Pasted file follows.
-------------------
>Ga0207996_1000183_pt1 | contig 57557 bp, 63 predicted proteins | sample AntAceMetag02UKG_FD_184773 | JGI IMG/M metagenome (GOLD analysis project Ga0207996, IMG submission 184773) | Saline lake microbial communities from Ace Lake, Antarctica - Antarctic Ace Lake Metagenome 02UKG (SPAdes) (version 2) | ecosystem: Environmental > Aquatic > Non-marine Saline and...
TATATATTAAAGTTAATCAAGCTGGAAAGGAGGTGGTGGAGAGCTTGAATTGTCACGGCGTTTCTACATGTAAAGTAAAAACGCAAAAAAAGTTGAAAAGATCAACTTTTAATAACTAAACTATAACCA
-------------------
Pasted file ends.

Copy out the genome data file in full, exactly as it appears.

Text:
>Ga0207996_1000183_pt1 | contig 57557 bp, 63 predicted proteins | sample AntAceMetag02UKG_FD_184773 | JGI IMG/M metagenome (GOLD analysis project Ga0207996, IMG submission 184773) | Saline lake microbial communities from Ace Lake, Antarctica - Antarctic Ace Lake Metagenome 02UKG (SPAdes) (version 2) | ecosystem: Environmental > Aquatic > Non-marine Saline and...
TATATATTAAAGTTAATCAAGCTGGAAAGGAGGTGGTGGAGAGCTTGAATTGTCACGGCGTTTCTACATGTAAAGTAAAAACGCAAAAAAAGTTGAAAAGATCAACTTTTAATAACTAAACTATAACCA